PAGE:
Textual Analysis Essay on Fight Club

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Topics: Fight Club
Gina Ferrari
Eric Netterlund
Fall 2011
Textual Analysis Essay

The classic 1996 film Fight Club is a social commentary about our generation, which is in many ways devoid of spirit and marked by consumerism. It is the story of a man's spiritual journey towards enlightenment in modern society and his attempt to find his place in the world. It stresses a post-modern consumer society, reveals the loss of masculine identity amongst gray-collar workers, and examines the social stratification marked by our developing society. It follows the life of the narrator, who is referred to as Jack, (Edward Norton) as he struggles with insomnia and feelings of inadequacy in his desperate search to find meaning in his own life. The film, although controversial, reveals issues in modern society by revealing the development of the narrator through his friendship with Tyler Durden (Brad Pitt). Durden is a man of influence and power who possesses all of the qualities the narrator lacks. Their friendship develops as the film progresses, but when Durden’s motives unfold, the film ultimately reveals the split personality of the narrator himself, who is in fact Tyler Durden.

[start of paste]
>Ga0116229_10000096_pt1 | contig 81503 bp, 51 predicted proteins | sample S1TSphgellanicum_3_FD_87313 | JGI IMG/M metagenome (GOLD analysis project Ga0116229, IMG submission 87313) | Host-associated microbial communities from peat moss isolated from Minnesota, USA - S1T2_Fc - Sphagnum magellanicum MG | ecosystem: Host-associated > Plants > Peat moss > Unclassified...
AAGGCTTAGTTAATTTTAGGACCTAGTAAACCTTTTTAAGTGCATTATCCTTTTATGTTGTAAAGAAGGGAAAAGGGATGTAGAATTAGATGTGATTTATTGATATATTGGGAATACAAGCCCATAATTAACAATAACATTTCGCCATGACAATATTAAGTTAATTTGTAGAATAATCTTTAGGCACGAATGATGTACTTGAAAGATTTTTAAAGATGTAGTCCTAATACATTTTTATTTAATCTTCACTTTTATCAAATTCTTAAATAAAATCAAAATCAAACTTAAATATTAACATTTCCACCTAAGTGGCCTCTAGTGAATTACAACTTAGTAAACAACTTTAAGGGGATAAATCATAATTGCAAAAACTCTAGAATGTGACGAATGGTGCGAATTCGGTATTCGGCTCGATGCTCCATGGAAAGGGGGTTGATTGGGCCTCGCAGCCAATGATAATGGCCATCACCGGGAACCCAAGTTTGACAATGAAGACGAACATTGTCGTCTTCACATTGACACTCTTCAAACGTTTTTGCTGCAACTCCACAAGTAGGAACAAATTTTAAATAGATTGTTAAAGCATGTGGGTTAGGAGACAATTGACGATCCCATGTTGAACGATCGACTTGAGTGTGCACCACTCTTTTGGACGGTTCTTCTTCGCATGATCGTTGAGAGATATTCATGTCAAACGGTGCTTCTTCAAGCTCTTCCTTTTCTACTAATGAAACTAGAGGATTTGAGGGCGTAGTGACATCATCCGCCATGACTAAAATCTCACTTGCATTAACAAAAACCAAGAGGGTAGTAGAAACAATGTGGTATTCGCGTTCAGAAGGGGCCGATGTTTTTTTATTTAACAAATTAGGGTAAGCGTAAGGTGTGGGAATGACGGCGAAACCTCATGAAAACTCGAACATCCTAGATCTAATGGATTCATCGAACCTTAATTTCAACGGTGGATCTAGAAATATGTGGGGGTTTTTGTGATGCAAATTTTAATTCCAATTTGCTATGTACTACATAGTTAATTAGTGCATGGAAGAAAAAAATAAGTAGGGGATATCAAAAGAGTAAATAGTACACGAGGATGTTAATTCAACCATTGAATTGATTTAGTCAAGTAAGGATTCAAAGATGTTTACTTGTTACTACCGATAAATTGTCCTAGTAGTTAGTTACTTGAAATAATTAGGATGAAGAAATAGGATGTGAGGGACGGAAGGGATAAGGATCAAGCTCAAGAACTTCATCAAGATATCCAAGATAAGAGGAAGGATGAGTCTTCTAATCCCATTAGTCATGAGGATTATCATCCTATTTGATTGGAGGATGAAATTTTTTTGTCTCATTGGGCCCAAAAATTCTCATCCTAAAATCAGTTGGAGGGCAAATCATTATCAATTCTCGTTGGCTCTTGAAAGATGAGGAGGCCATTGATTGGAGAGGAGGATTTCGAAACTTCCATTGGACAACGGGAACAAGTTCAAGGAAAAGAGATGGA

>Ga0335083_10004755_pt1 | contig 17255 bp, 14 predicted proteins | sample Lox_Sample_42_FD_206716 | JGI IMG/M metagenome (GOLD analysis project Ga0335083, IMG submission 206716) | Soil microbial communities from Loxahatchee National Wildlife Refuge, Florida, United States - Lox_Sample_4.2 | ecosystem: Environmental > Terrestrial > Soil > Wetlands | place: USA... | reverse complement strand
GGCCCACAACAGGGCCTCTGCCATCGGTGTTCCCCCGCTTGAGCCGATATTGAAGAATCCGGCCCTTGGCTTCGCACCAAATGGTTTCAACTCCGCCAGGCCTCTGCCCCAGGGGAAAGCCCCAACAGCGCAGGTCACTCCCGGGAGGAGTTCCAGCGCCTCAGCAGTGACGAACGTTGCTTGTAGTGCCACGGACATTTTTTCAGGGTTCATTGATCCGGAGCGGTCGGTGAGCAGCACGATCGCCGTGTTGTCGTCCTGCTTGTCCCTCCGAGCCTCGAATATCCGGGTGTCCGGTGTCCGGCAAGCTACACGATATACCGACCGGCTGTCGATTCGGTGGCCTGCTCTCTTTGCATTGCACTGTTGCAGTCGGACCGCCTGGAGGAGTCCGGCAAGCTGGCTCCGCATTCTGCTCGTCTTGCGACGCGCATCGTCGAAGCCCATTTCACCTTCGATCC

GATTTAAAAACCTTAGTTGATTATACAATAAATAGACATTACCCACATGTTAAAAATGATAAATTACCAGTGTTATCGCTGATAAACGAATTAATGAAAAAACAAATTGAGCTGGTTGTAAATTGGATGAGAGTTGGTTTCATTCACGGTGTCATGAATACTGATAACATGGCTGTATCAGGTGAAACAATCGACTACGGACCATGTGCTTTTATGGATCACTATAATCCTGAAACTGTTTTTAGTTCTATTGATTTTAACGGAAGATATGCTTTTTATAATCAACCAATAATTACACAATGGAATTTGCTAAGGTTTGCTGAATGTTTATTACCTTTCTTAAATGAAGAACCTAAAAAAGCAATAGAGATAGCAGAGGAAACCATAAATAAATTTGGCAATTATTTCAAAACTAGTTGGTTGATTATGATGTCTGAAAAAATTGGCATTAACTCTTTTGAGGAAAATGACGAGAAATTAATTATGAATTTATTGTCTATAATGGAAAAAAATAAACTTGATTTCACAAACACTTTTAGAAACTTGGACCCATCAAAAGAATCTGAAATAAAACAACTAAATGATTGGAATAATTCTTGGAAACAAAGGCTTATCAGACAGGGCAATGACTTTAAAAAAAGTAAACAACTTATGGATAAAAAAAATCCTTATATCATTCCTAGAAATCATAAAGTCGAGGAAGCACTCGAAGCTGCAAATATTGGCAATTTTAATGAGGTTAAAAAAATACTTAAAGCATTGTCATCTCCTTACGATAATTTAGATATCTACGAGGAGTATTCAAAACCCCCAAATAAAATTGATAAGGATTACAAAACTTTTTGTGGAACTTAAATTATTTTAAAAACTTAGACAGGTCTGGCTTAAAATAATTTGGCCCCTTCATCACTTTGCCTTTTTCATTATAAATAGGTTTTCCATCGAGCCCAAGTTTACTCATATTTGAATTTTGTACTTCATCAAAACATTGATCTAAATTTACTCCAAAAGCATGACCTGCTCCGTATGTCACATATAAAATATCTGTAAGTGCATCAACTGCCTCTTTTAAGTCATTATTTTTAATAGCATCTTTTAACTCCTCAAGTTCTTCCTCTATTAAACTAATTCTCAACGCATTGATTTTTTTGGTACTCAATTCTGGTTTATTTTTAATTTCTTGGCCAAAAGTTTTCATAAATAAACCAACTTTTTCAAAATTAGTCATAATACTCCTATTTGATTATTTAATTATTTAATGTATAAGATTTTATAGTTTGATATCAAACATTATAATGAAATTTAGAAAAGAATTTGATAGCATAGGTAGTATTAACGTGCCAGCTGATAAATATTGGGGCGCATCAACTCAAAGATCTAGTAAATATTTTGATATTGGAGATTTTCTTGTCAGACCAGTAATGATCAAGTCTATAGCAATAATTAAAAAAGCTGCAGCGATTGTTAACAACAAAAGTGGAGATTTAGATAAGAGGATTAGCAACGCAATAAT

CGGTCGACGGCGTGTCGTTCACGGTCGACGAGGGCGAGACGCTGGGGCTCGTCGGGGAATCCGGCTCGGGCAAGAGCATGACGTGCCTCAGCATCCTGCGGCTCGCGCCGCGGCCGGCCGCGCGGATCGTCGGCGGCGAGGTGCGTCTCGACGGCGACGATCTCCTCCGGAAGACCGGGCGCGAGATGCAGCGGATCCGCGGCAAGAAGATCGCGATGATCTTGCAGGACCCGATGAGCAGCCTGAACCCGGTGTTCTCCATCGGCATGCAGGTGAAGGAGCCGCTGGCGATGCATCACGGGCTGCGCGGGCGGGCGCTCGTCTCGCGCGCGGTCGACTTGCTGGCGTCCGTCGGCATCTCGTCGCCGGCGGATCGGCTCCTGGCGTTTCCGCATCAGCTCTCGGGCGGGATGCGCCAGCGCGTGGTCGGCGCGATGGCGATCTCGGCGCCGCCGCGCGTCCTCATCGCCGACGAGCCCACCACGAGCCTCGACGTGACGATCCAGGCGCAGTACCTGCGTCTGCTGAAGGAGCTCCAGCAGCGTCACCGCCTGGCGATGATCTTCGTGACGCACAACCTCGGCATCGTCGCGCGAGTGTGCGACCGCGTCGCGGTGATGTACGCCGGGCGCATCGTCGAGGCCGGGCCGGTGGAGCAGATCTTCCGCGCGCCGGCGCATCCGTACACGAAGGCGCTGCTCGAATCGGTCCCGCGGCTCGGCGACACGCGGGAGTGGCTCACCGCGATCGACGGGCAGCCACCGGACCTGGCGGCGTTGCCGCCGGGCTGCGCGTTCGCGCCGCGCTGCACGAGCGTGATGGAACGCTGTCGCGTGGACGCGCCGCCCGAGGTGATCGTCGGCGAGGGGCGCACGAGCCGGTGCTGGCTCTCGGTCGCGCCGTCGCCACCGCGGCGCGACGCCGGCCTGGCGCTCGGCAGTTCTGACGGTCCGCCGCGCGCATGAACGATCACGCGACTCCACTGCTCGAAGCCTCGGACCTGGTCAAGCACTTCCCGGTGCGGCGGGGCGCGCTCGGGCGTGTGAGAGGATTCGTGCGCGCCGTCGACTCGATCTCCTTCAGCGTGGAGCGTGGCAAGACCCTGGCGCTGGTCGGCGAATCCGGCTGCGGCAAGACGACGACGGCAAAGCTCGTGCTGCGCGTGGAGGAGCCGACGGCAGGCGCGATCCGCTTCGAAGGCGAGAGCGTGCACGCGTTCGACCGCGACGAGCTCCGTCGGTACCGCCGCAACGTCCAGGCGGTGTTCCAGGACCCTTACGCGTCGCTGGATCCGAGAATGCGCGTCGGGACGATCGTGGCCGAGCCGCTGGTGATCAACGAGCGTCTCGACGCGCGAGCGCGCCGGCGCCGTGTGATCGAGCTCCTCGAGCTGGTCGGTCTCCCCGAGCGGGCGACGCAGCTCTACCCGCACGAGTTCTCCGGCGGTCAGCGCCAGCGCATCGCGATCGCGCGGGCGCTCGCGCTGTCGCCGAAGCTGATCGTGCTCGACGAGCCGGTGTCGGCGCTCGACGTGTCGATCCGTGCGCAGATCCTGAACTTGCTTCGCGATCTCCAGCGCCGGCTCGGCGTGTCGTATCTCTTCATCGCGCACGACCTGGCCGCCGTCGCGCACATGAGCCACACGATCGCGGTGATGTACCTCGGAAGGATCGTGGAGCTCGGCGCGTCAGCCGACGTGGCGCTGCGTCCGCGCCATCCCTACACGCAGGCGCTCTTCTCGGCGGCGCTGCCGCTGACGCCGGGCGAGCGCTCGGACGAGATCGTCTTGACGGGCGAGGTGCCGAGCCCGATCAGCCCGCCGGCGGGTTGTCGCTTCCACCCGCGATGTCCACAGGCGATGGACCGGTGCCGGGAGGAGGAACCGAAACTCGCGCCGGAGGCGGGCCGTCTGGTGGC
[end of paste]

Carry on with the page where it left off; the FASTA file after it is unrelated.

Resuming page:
In the very opening scenes, the film conveys a strong feeling of sympathy for the Narrator. With dim and gloomy lighting, the film consists of scenes showing the day-to-day life of the Narrator as he simply goes through the motions. His life appears to be miserable and exhausting; he has temporarily fallen into the pressures of society. His apartment appears to own him more than he own it. He finds himself searching for an outlet to escape the feminized culture that he, along with many other men have become a part of. The beginning of the film focuses in on the Narrators struggle with insomnia. He makes an appointment to see a doctor about sleeping pills; however, he refuses to prescribe them. “But I'm in pain,” he says to which the doctor replies, “If you want to see pain go to the testicular cancer support

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